A ZEN MASTER'S SUPER MEMORY
Maggie H is a Global Explorer and Wellness Guru from Hong Kong. Among many spiritual endeavors, Maggie practices and leads Qigong meditation to help people around the world find their inner balance. Find out more about this practice and join her weekly on ICBRKR's live Qigong Meditation stream every Wednesday.
Ven. Hye Guk Sunim burned off three of his fingers in his early 20s, right before going into 2 years and 7 months of meditation where he wouldn't lie down for the entire duration.
I have met many practitioners who possess abilities beyond the normal range of human capabilities. Korean Zen master Venerable Hye-Guk Sunim was one of them. My first connection with him was over the phone, because I was living in Canada at that time. I boldly made a call to his monastery's general line for my burning questions. The lady on the phone wasn't sure if he'd be around to take the call, but she put me through.
After one ring, he himself picked up the phone. The first call lasted only a couple of minutes and I was given a mantra to practice. About a year and a half later, I stopped over in Korea for a week on my way to Hong Kong. Although it wasn't planned, I had a sudden desire to go see him at his monastery, so I got on the chartered bus that left at 7AM the next day. As it turned out, his monastery only allowed outsiders in one day a month – the third Saturday of each month. Somehow, that was the day I arrived and everything worked out for me, as if I had preplanned the whole trip.
When I got on the bus, everyone seemed to know one another except me. As we got closer to the monastery, a kind-looking old lady, who turned out to be the organizer of the monthly visits, came to me and asked if the Zen master knew me. I said no because we only spoke once on the phone briefly a while ago. She immediately replied, “Of course, then he knows you.” I doubted it, but everyone on the bus seemed to be agreeing with her.
After listening to his dharma talk and following a Bibimbap lunch with mountain vegetables, I had a chance to sit down with him. Naturally, we picked up where we left off as if we were continuing our phone conversation in person.
On the way back to Seoul, the kind lady told me a story. Once, a publisher had wanted to publish a book on all the dharma talks the Venerable Hye-Guk Sunim had delivered over the past 20 years, expecting that the Zen master would have saved all his scripts on his hard drive somewhere, as one does. Oh, but the Zen master was a computer illiterate. Apparently, he never had any scripts for his dharma talks, so he never saved any. The publisher panicked, but the Zen master promised he'd rewrite the scripts from memory. In the end, as expected, the Zen master produced the entire dharma talks for the publisher. But the story doesn't end there... Some of his dharma talks were privately recorded by his followers, and the recordings and scripts are identical word for word — even after 20 years!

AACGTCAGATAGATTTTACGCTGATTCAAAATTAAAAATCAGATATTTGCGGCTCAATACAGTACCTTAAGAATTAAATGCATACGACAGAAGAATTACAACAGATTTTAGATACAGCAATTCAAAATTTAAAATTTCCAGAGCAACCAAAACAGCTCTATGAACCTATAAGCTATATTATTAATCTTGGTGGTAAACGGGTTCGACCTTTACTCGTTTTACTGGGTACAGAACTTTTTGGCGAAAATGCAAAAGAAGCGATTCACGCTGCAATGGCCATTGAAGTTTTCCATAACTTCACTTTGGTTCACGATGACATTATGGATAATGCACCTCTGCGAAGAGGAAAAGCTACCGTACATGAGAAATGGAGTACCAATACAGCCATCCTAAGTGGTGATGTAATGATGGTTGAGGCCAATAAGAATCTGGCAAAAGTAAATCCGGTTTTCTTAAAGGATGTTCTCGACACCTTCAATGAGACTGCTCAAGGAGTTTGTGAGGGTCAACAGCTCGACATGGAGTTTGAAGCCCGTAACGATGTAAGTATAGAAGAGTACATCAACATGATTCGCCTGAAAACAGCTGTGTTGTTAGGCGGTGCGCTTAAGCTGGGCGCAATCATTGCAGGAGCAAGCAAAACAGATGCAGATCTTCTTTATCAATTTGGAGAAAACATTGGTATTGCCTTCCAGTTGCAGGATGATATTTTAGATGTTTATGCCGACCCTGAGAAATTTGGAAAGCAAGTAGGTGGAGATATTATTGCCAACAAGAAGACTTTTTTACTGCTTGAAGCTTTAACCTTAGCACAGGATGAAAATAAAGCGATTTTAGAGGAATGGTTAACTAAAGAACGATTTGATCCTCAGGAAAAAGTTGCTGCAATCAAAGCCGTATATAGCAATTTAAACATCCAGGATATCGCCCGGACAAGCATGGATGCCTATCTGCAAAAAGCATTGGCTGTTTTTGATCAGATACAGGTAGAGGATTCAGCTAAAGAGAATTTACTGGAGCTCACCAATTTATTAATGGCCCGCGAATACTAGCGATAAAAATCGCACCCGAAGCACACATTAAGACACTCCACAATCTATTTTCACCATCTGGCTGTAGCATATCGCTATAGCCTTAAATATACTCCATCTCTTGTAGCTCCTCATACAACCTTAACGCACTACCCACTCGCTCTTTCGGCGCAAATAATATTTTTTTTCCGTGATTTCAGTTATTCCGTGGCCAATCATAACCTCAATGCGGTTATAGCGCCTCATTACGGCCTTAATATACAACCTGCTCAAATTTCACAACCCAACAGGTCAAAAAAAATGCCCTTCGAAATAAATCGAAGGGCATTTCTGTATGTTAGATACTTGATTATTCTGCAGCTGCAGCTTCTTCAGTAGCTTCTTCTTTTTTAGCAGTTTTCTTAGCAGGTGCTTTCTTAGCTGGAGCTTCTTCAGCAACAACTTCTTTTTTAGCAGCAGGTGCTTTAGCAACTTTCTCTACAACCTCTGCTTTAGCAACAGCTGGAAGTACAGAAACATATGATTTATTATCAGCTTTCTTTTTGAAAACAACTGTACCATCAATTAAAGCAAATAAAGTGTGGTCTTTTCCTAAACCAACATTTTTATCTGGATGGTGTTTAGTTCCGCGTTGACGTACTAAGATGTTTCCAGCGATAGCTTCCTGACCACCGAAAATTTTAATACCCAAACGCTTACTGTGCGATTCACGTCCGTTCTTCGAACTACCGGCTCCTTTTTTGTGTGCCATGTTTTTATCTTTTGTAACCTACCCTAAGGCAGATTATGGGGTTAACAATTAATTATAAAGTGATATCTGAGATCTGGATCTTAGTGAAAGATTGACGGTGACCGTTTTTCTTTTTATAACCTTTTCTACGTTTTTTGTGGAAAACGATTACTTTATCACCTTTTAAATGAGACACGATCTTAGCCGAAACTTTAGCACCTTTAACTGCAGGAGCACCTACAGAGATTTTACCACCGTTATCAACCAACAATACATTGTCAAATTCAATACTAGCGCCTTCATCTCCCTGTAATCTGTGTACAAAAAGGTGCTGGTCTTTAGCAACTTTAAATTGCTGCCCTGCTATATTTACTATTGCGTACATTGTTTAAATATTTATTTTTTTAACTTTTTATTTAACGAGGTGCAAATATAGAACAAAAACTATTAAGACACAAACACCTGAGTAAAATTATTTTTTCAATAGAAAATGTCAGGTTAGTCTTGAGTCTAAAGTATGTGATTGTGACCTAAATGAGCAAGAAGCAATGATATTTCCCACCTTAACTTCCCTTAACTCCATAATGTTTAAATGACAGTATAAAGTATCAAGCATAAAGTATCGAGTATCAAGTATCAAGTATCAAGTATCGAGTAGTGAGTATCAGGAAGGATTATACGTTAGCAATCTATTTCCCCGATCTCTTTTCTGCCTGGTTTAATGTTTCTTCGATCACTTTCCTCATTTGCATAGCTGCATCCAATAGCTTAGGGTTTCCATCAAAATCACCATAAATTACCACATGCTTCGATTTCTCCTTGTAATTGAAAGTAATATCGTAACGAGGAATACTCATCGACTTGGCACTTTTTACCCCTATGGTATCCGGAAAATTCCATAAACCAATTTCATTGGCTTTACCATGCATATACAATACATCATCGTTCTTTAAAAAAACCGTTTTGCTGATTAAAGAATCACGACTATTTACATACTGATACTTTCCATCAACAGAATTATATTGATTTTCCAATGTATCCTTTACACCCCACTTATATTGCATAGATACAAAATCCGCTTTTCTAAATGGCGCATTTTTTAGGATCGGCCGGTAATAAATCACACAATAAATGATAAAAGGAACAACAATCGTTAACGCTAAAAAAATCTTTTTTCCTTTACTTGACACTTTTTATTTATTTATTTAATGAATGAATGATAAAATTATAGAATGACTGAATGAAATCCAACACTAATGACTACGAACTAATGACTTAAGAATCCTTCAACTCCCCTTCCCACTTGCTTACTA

How is this even possible? Because when he was preparing, delivering and recalling the talks, Ven. Hye-Guk Sunim was in the neutral, perfectly balanced state of body, mind, and spirit.
Let's imagine we walk into a stranger's living room for the first time and leave after 10 minutes. What would you remember? If you're an art lover, you'd remember the person's art collection. If you're into sports, you'd remember the trophies on the shelf. It really depends on what kinds of filters you normally use to gather information and blur out the rest.
Life becomes much simpler and painless when we are able to see things the way they are. All filters are lifted as we put our body and mind in a neutral, meditative state.
Sometimes, things are just what they are.
See you soon, at the next ICBRKR live Qigong Meditation stream, every Wednesday.
Maggie H is a Life Cartographer, Eastern philosopher, Qigong master, Buddhist and Taoist meditator, Feng Shui practitioner, and researcher of Buddhist scriptures. She lives in Hong Kong, and regularly travels to both India and South Korea to further her spiritual growth and development. Her lifelong motto is: "benefit to all humankind."
To find out more about Maggie's work, check out her website and join other ICBRKRs around the world in her live streams every Wednesday. Check the app, under Global Live Streams, for exact times in your location.
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